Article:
In truth, I didn’t have time to evaluate receiver performance last night–I was more eager to begin the endurance test which, by the way, officially started yesterday (August 3, 2016) at 22:30 UTC.

I can’t wait to discover which radio will win!

Follow this review thread by bookmarking the following tag: Sangean DT-160CL v Sony SRF-39FP

11 thoughts on “Unboxing the Sangean DT-160CL and setting up an endurance test

  1. DanH

    I’m looking forward to the results of this correctional radio shoot-out. A photo of the two radios in the battery endurance test location would be interesting. How were the earbud cables (the FM antennas) oriented? Were they adjusted for maximum signal for each radio?

    Reply
    1. DanH

      Was voltage checked on each cell prior to battery installation? I’m having fun with this. AA alkaline batts will typically show more than 1.5V depending on how fresh they are.

      Reply
      1. Thomas Post author

        Hi, Dan,

        No, I didn’t check the voltage prior to testing. In truth, I’m doing this more like a “real world” test. Volume isn’t at minimum–it’s at a level I believe most of us would use for music or the spoken word. The radios are sitting in the same area of our house and I’ve now tuned to a local station that is somewhat stronger. Their earphones (i.e. FM antenna) is roughly in the same position.

        I’m trying to keep everything even, but not in a test bench sort of way. I suspect if one outlives the other, it will be by a fairly wide margin.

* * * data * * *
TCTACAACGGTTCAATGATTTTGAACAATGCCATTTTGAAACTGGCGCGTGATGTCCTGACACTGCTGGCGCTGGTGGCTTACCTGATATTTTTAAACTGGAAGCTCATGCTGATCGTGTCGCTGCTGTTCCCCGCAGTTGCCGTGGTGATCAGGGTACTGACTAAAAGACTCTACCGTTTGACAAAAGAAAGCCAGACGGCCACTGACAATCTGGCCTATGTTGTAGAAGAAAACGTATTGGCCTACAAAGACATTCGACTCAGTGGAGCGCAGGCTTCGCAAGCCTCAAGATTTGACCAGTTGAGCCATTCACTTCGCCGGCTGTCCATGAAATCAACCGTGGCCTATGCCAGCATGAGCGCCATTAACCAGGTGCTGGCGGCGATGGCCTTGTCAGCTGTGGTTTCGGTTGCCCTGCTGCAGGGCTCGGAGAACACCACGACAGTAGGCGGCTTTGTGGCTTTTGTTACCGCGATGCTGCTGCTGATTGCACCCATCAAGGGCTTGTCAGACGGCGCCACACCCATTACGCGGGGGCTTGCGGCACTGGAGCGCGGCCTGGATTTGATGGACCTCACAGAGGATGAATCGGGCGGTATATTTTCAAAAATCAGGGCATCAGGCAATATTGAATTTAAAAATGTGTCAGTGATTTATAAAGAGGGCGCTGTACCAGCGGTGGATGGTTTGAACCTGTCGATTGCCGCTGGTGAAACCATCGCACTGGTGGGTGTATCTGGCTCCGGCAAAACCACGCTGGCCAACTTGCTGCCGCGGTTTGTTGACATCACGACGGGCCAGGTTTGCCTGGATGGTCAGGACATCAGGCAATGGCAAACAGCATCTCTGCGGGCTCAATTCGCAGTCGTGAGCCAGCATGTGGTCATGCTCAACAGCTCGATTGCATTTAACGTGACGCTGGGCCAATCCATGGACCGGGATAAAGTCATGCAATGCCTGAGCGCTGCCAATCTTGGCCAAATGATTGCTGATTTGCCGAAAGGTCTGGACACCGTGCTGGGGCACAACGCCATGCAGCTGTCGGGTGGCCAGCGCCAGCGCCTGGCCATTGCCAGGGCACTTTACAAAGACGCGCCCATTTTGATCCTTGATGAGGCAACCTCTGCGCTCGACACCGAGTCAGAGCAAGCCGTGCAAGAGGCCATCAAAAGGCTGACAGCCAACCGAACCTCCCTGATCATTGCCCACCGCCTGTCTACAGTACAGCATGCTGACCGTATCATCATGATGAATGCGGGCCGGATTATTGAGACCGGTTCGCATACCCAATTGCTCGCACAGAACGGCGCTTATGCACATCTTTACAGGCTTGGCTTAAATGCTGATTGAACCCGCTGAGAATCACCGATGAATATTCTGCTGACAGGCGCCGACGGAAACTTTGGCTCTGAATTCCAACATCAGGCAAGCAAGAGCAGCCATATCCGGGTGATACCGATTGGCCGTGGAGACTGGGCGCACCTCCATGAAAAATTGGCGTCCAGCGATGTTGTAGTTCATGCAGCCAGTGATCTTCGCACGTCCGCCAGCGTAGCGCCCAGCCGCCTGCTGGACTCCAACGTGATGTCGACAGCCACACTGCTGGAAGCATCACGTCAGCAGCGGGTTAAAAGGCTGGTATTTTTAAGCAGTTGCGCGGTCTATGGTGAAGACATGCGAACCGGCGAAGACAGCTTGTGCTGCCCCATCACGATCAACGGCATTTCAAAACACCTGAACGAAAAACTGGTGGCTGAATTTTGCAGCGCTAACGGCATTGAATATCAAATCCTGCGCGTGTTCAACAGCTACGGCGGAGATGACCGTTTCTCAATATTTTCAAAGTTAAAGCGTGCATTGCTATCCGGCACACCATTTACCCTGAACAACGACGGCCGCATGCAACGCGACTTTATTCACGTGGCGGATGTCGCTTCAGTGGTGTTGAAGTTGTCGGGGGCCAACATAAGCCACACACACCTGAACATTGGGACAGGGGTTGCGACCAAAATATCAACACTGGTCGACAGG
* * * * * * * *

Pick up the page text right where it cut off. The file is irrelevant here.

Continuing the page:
I’ve had my SRF-39FP so long, I know what it’s capable of and I would almost be a little surprised if it didn’t win the battery test. I hope I stand corrected, though. Such a simple thing, but I do love this stuff (as I imagine you do!).

        I might take both radios to my friend, Vlado, and have him check the current consumption with his variable power supply. After the test, that is!

        Cheers,
        Thomas

        Reply
        1. DanH

          Thomas, after I got home I took out a DMM and checked the charge on 7 AA Duracell Coppertops. All are less than a year old and all came from the same package. Voltage variation between the 7 cells was only .01V! So, I think it is safe to day that any variation in charge for your batteries will not have an effect on the endurance test unless the finish line is nose-to-nose.

          Reply
          1. DanH

            The power down point for the radios may be different. Looking at the battery voltage after each radio quits may be interesting.

  2. Carlos

    Excellent work, without going to jail, I was very lucky in getting a new in the box Sony SRF-39FP I replaced the original headphones for a Soundmagic PL-30 and the sound it is excellent on FM.

    I did not buy it for FM purposes, my main interest it is MW stations and sensitivity and selectivity it is top.
    I miss a display because most times I do not know where I am so I had a look to the Sony SRF-T615.
    I would be very grateful if you could make a serious test on MW band. I think that most of us use these ultralight receivers on that mode.
    I would bet that the Sony beats it in weak signal identification, or maybe I am wrong.

    I wait your review, if Sangean outperfoms the Sony I will buy one.

    Regards.

    Reply